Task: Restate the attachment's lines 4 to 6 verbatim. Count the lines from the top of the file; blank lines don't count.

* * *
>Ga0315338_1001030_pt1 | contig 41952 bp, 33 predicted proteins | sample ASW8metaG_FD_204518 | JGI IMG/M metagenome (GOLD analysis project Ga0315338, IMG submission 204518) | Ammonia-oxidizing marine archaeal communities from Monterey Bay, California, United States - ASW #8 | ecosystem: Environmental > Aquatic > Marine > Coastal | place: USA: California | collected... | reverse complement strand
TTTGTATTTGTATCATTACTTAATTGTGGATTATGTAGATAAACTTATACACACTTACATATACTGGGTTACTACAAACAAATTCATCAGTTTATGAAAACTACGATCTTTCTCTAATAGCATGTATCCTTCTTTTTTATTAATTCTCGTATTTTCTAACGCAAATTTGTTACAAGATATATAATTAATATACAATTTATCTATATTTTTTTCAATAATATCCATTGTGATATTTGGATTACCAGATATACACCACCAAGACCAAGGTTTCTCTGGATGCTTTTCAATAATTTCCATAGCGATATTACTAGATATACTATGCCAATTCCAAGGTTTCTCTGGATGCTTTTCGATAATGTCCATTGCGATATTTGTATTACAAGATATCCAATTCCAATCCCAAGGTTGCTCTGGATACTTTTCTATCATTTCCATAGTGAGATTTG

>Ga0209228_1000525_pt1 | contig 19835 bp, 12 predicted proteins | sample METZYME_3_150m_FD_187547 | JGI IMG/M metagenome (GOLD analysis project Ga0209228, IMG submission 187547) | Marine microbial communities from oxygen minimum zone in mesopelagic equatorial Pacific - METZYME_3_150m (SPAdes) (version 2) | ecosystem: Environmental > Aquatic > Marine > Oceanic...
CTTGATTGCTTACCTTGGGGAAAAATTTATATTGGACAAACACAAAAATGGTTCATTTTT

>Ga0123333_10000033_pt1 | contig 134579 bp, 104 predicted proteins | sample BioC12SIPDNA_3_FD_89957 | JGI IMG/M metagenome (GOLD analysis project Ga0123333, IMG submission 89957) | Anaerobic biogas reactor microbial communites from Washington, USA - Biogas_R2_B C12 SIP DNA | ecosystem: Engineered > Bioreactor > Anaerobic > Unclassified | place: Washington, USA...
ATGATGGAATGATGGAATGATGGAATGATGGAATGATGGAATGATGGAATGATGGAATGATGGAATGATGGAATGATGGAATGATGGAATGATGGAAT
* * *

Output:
CTTGATTGCTTACCTTGGGGAAAAATTTATATTGGACAAACACAAAAATGGTTCATTTTT

>Ga0123333_10000033_pt1 | contig 134579 bp, 104 predicted proteins | sample BioC12SIPDNA_3_FD_89957 | JGI IMG/M metagenome (GOLD analysis project Ga0123333, IMG submission 89957) | Anaerobic biogas reactor microbial communites from Washington, USA - Biogas_R2_B C12 SIP DNA | ecosystem: Engineered > Bioreactor > Anaerobic > Unclassified | place: Washington, USA...
ATGATGGAATGATGGAATGATGGAATGATGGAATGATGGAATGATGGAATGATGGAATGATGGAATGATGGAATGATGGAATGATGGAATGATGGAAT